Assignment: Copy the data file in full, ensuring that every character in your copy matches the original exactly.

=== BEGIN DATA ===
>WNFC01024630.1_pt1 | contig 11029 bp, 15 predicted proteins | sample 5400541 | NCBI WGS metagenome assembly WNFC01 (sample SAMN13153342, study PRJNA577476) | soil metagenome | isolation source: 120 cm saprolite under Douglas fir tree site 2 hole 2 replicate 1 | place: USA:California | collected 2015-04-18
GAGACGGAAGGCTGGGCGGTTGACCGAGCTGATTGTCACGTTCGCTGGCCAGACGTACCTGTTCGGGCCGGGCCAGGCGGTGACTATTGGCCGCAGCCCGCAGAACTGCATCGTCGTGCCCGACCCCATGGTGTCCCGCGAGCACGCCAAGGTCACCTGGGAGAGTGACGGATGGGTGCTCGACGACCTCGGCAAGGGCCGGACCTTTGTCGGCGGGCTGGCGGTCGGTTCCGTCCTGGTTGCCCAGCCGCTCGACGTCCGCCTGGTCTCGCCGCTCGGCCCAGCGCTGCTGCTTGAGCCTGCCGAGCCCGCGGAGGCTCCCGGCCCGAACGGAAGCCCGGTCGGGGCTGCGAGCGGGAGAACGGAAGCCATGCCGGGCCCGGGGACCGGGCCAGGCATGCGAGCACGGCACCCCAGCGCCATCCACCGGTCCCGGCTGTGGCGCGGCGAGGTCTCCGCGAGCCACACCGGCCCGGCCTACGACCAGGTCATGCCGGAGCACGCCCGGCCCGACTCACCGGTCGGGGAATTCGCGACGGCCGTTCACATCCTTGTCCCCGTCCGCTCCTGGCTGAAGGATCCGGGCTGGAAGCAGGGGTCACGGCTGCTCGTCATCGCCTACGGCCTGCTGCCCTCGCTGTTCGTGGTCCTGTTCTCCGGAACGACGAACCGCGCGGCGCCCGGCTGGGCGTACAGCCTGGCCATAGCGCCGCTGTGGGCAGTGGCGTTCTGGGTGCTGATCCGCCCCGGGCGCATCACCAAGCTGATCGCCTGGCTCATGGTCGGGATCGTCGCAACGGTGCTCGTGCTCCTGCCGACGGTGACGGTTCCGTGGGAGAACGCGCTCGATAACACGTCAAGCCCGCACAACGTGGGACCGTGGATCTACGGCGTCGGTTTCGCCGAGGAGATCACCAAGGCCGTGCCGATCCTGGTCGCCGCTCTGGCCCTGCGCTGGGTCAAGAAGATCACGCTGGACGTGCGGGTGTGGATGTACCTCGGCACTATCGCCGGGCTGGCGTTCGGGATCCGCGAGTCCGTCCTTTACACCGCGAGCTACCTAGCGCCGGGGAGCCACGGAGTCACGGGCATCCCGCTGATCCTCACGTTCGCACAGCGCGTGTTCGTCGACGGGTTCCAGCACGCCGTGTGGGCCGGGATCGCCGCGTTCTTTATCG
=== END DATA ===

>WNFC01024630.1_pt1 | contig 11029 bp, 15 predicted proteins | sample 5400541 | NCBI WGS metagenome assembly WNFC01 (sample SAMN13153342, study PRJNA577476) | soil metagenome | isolation source: 120 cm saprolite under Douglas fir tree site 2 hole 2 replicate 1 | place: USA:California | collected 2015-04-18
GAGACGGAAGGCTGGGCGGTTGACCGAGCTGATTGTCACGTTCGCTGGCCAGACGTACCTGTTCGGGCCGGGCCAGGCGGTGACTATTGGCCGCAGCCCGCAGAACTGCATCGTCGTGCCCGACCCCATGGTGTCCCGCGAGCACGCCAAGGTCACCTGGGAGAGTGACGGATGGGTGCTCGACGACCTCGGCAAGGGCCGGACCTTTGTCGGCGGGCTGGCGGTCGGTTCCGTCCTGGTTGCCCAGCCGCTCGACGTCCGCCTGGTCTCGCCGCTCGGCCCAGCGCTGCTGCTTGAGCCTGCCGAGCCCGCGGAGGCTCCCGGCCCGAACGGAAGCCCGGTCGGGGCTGCGAGCGGGAGAACGGAAGCCATGCCGGGCCCGGGGACCGGGCCAGGCATGCGAGCACGGCACCCCAGCGCCATCCACCGGTCCCGGCTGTGGCGCGGCGAGGTCTCCGCGAGCCACACCGGCCCGGCCTACGACCAGGTCATGCCGGAGCACGCCCGGCCCGACTCACCGGTCGGGGAATTCGCGACGGCCGTTCACATCCTTGTCCCCGTCCGCTCCTGGCTGAAGGATCCGGGCTGGAAGCAGGGGTCACGGCTGCTCGTCATCGCCTACGGCCTGCTGCCCTCGCTGTTCGTGGTCCTGTTCTCCGGAACGACGAACCGCGCGGCGCCCGGCTGGGCGTACAGCCTGGCCATAGCGCCGCTGTGGGCAGTGGCGTTCTGGGTGCTGATCCGCCCCGGGCGCATCACCAAGCTGATCGCCTGGCTCATGGTCGGGATCGTCGCAACGGTGCTCGTGCTCCTGCCGACGGTGACGGTTCCGTGGGAGAACGCGCTCGATAACACGTCAAGCCCGCACAACGTGGGACCGTGGATCTACGGCGTCGGTTTCGCCGAGGAGATCACCAAGGCCGTGCCGATCCTGGTCGCCGCTCTGGCCCTGCGCTGGGTCAAGAAGATCACGCTGGACGTGCGGGTGTGGATGTACCTCGGCACTATCGCCGGGCTGGCGTTCGGGATCCGCGAGTCCGTCCTTTACACCGCGAGCTACCTAGCGCCGGGGAGCCACGGAGTCACGGGCATCCCGCTGATCCTCACGTTCGCACAGCGCGTGTTCGTCGACGGGTTCCAGCACGCCGTGTGGGCCGGGATCGCCGCGTTCTTTATCG